Dysthymia is a chronic irritable mood

Dysthymia is a chronic irritable mood or low-grade depression that persists over the span of multiple years. As a psychiatric illness, dysthymia closely resembles depression regarding its cognitive and physical symptoms. However, dysthymia is generally regarded as a less severe mood disorder than depression, although longer lasting.

As a mood disorder, dysthymia was first identified by psychiatrists in the 1970s as a form of “depressive personality”. It was characterized by its less acute nature than clinical depression. In other words, dysthymia is defined by a long and persistent “low” mood and regular irritability.

Symptoms and Treatments

It can sometimes be difficult to tell apart someone living with dysthymia from someone who is generally moody. Ultimately, the subjective experience of the patient will determine the extent to which they identify with the disease. The primary symptoms of dysthymia are a prolonged depressed mood, the absence of mania, altered appetite, fatigue, and low self-esteem.

It is important to note that dysthymia is set apart from other mood disorders due to its specific time requirements. To be diagnosed with dysthymia, a patient needs to exhibit depressive symptoms for no less than two years and must experience depression continually with no breaks exceeding two months in length.

Most dysthymia sufferers will seek treatment for the stress associated with the mood disorder before they seek treatment for the depressive symptoms. Psychotherapy has been shown to be effective in treating dysthymia. However, therapy is often most effective when used in conjunction with medications such as SSRIs and tricyclic antidepressants.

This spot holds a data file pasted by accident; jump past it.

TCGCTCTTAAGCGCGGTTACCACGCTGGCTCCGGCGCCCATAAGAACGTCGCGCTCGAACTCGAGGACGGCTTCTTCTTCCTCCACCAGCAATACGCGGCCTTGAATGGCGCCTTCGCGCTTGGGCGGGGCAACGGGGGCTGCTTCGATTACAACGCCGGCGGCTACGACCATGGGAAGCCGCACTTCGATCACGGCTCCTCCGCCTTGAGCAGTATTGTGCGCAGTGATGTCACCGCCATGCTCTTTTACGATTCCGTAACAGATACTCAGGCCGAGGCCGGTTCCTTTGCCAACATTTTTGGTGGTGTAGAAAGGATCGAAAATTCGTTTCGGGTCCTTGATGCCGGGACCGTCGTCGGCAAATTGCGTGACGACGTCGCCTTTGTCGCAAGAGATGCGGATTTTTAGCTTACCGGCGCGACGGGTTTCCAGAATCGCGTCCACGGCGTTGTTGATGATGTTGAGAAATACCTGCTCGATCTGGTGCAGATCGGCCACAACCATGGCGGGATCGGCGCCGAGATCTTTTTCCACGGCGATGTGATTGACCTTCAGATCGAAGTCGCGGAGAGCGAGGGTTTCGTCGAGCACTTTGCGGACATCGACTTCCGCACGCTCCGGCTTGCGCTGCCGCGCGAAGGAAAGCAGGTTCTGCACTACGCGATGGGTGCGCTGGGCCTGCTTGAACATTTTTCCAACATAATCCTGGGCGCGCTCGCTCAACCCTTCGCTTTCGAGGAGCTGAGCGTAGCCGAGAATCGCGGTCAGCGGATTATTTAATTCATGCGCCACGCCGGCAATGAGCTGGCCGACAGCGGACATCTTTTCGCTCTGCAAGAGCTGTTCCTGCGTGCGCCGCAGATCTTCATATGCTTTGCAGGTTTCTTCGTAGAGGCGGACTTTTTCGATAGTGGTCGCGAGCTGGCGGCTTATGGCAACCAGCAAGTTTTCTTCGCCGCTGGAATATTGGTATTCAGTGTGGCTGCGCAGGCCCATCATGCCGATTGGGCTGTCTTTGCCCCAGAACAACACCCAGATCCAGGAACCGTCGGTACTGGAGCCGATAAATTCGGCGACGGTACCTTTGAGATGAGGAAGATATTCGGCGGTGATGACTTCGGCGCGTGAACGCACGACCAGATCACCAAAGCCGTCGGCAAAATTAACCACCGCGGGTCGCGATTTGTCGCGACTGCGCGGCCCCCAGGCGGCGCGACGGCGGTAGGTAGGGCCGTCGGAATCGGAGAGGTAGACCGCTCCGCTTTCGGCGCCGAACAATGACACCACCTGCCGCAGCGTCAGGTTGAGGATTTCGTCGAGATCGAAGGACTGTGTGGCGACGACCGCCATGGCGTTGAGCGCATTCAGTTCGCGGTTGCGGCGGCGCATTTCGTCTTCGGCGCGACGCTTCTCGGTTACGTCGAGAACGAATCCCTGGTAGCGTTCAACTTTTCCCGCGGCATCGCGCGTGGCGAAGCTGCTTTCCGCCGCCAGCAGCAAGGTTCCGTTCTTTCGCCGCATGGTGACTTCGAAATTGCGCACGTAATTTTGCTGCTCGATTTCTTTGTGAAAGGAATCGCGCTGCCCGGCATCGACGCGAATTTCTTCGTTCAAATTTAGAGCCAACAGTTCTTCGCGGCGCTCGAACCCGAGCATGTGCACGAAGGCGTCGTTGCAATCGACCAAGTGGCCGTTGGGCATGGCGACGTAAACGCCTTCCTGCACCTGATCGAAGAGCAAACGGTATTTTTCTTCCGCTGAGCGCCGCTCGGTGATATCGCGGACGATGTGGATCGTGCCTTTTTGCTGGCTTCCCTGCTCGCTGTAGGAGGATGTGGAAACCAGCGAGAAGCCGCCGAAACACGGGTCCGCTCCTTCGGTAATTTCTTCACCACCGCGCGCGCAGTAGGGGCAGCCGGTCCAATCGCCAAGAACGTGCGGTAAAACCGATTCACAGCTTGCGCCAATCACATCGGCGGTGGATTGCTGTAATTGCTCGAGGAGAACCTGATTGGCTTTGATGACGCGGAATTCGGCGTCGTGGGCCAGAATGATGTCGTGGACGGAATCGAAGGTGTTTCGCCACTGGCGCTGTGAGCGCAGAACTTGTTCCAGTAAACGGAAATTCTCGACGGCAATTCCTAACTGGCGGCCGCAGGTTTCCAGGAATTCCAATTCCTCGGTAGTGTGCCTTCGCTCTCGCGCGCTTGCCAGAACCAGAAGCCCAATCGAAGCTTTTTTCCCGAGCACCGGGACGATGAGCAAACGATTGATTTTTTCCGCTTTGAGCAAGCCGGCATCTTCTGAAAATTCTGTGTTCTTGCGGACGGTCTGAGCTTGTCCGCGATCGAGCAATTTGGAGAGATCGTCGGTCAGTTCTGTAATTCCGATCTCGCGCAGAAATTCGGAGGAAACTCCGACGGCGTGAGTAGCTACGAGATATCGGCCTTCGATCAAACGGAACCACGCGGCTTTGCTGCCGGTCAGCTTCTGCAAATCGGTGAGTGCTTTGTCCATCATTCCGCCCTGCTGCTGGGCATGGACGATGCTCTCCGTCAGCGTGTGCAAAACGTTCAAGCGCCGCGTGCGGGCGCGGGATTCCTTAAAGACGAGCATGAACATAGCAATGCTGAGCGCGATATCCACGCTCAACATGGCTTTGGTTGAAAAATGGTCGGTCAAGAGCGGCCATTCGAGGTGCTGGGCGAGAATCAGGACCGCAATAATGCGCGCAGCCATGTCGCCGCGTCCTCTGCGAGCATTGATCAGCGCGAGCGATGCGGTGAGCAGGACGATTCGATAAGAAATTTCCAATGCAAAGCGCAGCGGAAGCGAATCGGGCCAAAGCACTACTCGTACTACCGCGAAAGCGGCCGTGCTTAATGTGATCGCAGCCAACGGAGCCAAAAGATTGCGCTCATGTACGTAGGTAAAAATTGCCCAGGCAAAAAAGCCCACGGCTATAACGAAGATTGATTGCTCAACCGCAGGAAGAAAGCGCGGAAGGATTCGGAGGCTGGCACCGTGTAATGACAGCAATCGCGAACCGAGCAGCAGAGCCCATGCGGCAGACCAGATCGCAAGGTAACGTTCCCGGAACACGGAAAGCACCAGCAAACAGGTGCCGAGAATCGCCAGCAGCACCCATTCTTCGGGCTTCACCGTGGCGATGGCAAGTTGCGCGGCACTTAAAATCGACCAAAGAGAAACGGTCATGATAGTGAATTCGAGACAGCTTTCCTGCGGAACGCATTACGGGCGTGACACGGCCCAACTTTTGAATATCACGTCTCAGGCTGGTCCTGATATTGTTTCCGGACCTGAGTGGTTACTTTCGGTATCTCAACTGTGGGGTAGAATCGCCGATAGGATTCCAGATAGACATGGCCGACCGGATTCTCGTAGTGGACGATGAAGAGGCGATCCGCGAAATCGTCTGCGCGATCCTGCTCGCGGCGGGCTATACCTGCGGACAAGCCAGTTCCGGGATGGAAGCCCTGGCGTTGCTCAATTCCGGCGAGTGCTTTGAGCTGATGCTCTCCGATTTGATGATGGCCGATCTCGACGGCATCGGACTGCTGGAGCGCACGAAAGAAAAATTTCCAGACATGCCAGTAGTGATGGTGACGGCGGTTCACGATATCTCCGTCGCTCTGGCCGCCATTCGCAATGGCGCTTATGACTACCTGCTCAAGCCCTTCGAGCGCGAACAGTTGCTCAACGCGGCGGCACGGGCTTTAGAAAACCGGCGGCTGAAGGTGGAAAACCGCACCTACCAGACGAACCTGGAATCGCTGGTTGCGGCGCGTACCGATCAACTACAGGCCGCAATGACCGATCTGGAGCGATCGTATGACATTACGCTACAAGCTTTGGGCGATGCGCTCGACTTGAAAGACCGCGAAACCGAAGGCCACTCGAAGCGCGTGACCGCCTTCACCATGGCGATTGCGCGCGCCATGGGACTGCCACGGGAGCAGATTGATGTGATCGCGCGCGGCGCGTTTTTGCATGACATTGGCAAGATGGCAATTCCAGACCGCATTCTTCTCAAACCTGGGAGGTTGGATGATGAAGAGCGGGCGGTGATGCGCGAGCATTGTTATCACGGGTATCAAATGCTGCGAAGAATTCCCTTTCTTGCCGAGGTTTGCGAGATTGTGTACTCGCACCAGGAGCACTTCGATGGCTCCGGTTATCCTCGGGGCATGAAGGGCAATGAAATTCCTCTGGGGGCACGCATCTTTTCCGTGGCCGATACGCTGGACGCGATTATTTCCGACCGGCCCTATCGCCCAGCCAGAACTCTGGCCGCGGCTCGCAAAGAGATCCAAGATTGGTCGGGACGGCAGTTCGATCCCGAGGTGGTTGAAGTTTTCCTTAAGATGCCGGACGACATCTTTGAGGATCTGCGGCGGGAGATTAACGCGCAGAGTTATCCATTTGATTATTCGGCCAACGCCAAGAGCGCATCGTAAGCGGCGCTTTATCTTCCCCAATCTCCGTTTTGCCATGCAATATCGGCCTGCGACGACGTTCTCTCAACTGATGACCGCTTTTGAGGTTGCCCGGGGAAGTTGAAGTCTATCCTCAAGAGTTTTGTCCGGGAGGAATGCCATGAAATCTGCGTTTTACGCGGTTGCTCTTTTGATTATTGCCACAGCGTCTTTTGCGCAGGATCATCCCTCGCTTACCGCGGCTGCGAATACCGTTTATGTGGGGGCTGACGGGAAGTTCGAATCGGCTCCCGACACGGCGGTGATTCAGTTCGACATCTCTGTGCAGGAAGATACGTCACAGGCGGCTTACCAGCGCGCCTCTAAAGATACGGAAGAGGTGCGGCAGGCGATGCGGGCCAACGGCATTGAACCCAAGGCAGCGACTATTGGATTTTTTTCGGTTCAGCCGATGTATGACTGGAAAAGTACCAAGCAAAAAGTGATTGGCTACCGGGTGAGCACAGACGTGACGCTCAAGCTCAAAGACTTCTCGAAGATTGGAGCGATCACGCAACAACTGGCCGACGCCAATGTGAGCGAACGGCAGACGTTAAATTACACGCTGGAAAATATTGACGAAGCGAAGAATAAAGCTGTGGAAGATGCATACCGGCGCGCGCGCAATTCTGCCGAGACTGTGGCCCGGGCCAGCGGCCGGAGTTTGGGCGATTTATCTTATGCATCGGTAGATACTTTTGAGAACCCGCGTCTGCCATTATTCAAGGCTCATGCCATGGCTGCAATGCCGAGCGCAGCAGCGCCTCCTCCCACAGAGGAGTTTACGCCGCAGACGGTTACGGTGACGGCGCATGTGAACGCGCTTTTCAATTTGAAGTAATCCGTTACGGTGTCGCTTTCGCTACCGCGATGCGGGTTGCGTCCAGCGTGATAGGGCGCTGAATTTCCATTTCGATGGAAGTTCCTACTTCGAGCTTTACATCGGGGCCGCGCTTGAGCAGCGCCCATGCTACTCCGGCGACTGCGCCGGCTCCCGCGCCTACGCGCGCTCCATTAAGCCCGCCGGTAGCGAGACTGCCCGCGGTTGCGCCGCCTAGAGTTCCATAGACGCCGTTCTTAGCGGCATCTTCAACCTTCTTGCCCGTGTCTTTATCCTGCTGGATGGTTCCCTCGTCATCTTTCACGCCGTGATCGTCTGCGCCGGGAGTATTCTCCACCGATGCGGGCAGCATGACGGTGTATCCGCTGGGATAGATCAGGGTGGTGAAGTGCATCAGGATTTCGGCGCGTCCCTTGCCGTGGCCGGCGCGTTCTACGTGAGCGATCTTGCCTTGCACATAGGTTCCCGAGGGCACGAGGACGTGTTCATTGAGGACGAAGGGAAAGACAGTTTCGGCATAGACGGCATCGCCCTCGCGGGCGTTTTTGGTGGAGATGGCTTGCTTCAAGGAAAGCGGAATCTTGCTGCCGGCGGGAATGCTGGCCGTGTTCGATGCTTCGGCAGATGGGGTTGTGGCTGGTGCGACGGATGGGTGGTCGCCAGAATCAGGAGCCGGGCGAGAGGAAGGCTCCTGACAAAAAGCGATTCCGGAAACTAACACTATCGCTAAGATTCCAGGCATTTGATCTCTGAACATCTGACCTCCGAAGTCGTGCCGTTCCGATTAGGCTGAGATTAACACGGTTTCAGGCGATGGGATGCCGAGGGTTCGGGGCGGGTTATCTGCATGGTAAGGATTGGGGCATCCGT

Substance-Induced Mood Disorder

Substance-induced mood disorder (SIMD) closely resembles major depression and dysthymia. However, it is characterized by its being brought about due to using alcohol, drugs, or medications. Normally, healthy individuals will feel transient feelings of sadness throughout their lives. Those with SIMD, however, usually feel these emotions during the hangover or “crash” that follows their substance use.

You can identify SIMD by the low mood symptoms and feelings of depression that arise after taking drugs, alcohol, or medication. If you regularly feel negative emotions after taking psychoactive substances, or if you compensate for these effects by taking more substances, you need to seek treatment for SIMD.

Ketamine for Mood Disorders

Mood disorders such as major depression, dysthymia, and SIMD can be treated with ketamine infusion therapy. According to Pam Harrison of Medscape, physicians can safely and effectively administer the anesthetic ketamine to treat mood disorder sufferers or those suffering from chronic pain.

Although ketamine has not yet received formal approval from the US Food and Drug Administration (FDA), dozens of licensed clinics have opened across the United States that offer ketamine infusion therapy. Ketamine infusion therapy is a promising new treatment that takes less than an hour to administer while providing lasting and powerful alleviation.

For more information about using ketamine for mood disorders, we recommend inquiring about ketamine treatment at your local ketamine infusion clinic. A directory of US ketamine providers can be found on the Ketamine Advocacy Network website.